Nova Scotia

Provincial government willing to try to help save Yarmouth YMCA

Government officials and community members are trying to find a way to save the Yarmouth YMCA, a fixture of the small town's Main Street for 162 years.

Community trust fund being established in response to outpouring of support

The YMCA has been a fixture on Yarmouth's Main Street for 162 years. (Submitted by David Gorman)

The Nova Scotia government is willing to explore ways to keep the Yarmouth YMCA from permanently closing its doors, while members of the community are taking steps to rally support.

On Wednesday, the board of directors announced that long-standing financial challenges have become insurmountable. The Y, which has been on Main Street for 162 years, needs $1.5 million in upgrades before it can reopen and another $5.3 million in the next 10 years just to keep the building viable.

That, along with difficulty getting all three municipal councils in the area to agree to necessary deficit funding, was already a major challenge. But the final blow came as a result of COVID-19, which forced the site closed in March and is expected to affect membership even if the Y were to reopen.

On Thursday, Communities, Culture and Heritage Minister Leo Glavine said he'd been in touch with officials from the Town of Yarmouth and said his department is "certainly willing to look at what is possible."

Leo Glavine is Nova Scotia's minister of Communities, Culture and Heritage. (CBC)

Glavine said the Y, like many other sport and recreation facilities, has been greatly affected by COVID-19 and his government is working on a response. Within that context, and perhaps more broadly, the minister said he wants to see what can be done to help the Y, particularly if all three municipal councils are willing to enter into talks.

"If that's their wish to explore it fully, my department is certainly prepared to do that," he said in an interview.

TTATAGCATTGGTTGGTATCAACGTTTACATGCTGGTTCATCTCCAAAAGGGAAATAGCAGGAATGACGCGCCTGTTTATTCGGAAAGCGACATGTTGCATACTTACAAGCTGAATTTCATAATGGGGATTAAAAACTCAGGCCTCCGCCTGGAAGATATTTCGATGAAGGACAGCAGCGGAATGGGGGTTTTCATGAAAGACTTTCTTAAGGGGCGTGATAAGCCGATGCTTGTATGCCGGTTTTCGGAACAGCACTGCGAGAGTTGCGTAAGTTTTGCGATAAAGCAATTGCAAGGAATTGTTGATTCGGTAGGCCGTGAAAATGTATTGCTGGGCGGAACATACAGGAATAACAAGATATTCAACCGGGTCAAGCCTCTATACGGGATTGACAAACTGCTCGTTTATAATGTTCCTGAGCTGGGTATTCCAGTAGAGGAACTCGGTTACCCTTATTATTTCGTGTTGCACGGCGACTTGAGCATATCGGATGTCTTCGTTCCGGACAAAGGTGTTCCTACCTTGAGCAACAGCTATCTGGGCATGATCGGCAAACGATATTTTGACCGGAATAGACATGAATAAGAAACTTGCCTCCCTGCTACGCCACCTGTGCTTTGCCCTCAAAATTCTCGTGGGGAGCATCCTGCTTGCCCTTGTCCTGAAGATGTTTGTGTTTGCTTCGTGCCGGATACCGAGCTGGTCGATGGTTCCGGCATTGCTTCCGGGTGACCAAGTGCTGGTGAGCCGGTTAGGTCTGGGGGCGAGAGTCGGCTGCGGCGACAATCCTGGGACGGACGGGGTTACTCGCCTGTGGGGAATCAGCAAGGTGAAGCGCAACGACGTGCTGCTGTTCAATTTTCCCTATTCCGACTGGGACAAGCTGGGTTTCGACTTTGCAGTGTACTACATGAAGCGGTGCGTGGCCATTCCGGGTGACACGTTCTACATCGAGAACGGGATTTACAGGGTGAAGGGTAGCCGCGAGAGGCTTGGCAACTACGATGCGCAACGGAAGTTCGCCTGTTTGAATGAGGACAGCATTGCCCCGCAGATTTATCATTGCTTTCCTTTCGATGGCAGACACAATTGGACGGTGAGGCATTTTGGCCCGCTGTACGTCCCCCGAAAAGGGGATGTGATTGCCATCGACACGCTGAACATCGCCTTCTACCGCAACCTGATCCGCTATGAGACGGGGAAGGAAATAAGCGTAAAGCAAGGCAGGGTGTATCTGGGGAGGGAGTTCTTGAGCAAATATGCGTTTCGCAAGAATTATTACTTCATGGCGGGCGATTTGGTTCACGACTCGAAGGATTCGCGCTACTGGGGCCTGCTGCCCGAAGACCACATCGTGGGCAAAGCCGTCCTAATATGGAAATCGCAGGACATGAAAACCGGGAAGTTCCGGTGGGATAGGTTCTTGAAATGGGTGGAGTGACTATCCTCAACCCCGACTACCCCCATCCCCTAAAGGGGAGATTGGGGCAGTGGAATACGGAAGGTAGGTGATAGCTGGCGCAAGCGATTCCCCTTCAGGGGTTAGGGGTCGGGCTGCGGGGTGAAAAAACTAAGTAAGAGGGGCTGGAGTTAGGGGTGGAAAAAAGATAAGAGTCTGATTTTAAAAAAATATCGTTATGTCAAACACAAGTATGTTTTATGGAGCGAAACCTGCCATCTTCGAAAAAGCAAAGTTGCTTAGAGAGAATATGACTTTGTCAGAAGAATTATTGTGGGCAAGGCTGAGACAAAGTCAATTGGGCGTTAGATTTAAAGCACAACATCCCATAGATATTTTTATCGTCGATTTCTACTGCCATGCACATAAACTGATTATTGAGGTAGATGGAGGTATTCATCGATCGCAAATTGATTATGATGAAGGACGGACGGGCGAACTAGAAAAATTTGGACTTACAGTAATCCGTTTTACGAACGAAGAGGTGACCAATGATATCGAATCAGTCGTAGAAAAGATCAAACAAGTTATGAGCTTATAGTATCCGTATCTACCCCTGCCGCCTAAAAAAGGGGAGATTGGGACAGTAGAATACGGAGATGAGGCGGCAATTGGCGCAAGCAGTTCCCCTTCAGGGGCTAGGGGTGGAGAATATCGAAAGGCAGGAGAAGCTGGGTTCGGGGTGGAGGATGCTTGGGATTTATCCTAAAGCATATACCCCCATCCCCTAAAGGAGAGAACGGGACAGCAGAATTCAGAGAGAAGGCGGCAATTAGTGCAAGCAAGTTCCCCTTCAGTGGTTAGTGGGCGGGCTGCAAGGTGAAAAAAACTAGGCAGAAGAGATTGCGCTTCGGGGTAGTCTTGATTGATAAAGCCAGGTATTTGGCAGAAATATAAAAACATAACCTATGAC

"I'm well aware of the presence of the Y in Yarmouth and what it has meant to that community. So if we have a number of partners that are able to look at a viable future, then [my department] is going to be there at the table for those discussions."

Trust fund being established

Meanwhile, Yarmouth Mayor Pam Mood said the town is setting up a trust fund to receive donations for the facility after an outpouring of support. Mood said the town would release details on the fund in the coming days.

"So many people and businesses have reached out that this is a first step as we continue to work on this issue," she said.

"The trust fund will allow people to give and will protect their funds."

Through the years there have been various discussions about expanding and renovating the current YMCA site, as well as more recently moving it as part of an expansion of the community's hockey arena. For a variety of reasons, generally tied to lack of government funding, those initiatives did not proceed.

Mood said she thinks the current situation underscores the urgency to address the long-term needs for the community.

"We need to get this done," she said.

"But we cannot lose the services provided by this facility in the meantime. There has to be a bridge somehow."

Interest in a new aquatics centre

However that bridge is built, Mood said it should involve the help of all three municipal councils in Yarmouth County.

"What we have been saying with regard to every piece of infrastructure is that while these things may land in the town, they are assets for the entire region and municipalities, frankly, need to be paying for the services for the citizens that they represent."

Leland Anthony, warden of the Municipality of the District of Yarmouth, said if the province is prepared to come to the table, he expects his council would be there to talk.

Anthony said his council is less interested in keeping an aging building open than it is in getting a new addition to the local hockey area for an aquatics centre.

"We're more than interested in going forward with that," he said.

Members of that council say they don't want to see the Y close, but that sentiment is outweighed for the majority of councillors by concerns about either the prospective infrastructure costs or the concept of having to fund annual operating deficits.

'A safe place for many youth '

Danny Muise, the warden for the Municipality of the District of Argyle, said his council is "definitely willing" to be part of conversations that could lead to saving the Y.

Meanwhile, members of the community continue to react to news that has taken many of them by surprise.

Jane Cunningham is president of the Yarmouth Y Whitecaps swim team, which trains at the YMCA.

While permanent closure would mean the obvious loss of a place for the team to train, as well as for people to learn to swim, Cunningham said there would be a broader community loss without the Y.

"It's just one of those places where, you know, it's a friendly place, you have lots of members of the community that use it [and] it's a safe place for many youth in the community to go to," she said.

"There really isn't anything else that compares to it in the local area."

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